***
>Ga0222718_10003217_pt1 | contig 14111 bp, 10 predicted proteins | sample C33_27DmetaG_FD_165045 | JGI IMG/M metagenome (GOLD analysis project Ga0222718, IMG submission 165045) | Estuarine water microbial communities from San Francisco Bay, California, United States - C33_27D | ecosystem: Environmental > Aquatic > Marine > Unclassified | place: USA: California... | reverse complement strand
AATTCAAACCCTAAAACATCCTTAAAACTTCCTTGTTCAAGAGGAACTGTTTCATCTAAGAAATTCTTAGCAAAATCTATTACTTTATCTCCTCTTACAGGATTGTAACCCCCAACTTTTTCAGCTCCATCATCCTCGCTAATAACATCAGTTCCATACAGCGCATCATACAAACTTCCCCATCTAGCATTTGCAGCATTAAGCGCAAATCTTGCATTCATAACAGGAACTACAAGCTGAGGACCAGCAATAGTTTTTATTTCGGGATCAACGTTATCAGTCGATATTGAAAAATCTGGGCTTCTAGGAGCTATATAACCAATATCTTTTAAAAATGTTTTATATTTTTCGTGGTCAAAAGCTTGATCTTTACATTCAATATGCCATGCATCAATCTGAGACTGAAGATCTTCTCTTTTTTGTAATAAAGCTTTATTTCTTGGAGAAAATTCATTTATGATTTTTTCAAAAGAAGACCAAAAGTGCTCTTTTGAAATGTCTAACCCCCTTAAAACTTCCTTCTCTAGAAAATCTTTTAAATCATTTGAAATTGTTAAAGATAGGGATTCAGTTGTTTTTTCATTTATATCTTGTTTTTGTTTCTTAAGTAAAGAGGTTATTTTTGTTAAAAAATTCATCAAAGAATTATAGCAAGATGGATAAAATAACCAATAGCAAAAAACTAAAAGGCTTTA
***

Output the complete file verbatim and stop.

>Ga0222718_10003217_pt1 | contig 14111 bp, 10 predicted proteins | sample C33_27DmetaG_FD_165045 | JGI IMG/M metagenome (GOLD analysis project Ga0222718, IMG submission 165045) | Estuarine water microbial communities from San Francisco Bay, California, United States - C33_27D | ecosystem: Environmental > Aquatic > Marine > Unclassified | place: USA: California... | reverse complement strand
AATTCAAACCCTAAAACATCCTTAAAACTTCCTTGTTCAAGAGGAACTGTTTCATCTAAGAAATTCTTAGCAAAATCTATTACTTTATCTCCTCTTACAGGATTGTAACCCCCAACTTTTTCAGCTCCATCATCCTCGCTAATAACATCAGTTCCATACAGCGCATCATACAAACTTCCCCATCTAGCATTTGCAGCATTAAGCGCAAATCTTGCATTCATAACAGGAACTACAAGCTGAGGACCAGCAATAGTTTTTATTTCGGGATCAACGTTATCAGTCGATATTGAAAAATCTGGGCTTCTAGGAGCTATATAACCAATATCTTTTAAAAATGTTTTATATTTTTCGTGGTCAAAAGCTTGATCTTTACATTCAATATGCCATGCATCAATCTGAGACTGAAGATCTTCTCTTTTTTGTAATAAAGCTTTATTTCTTGGAGAAAATTCATTTATGATTTTTTCAAAAGAAGACCAAAAGTGCTCTTTTGAAATGTCTAACCCCCTTAAAACTTCCTTCTCTAGAAAATCTTTTAAATCATTTGAAATTGTTAAAGATAGGGATTCAGTTGTTTTTTCATTTATATCTTGTTTTTGTTTCTTAAGTAAAGAGGTTATTTTTGTTAAAAAATTCATCAAAGAATTATAGCAAGATGGATAAAATAACCAATAGCAAAAAACTAAAAGGCTTTA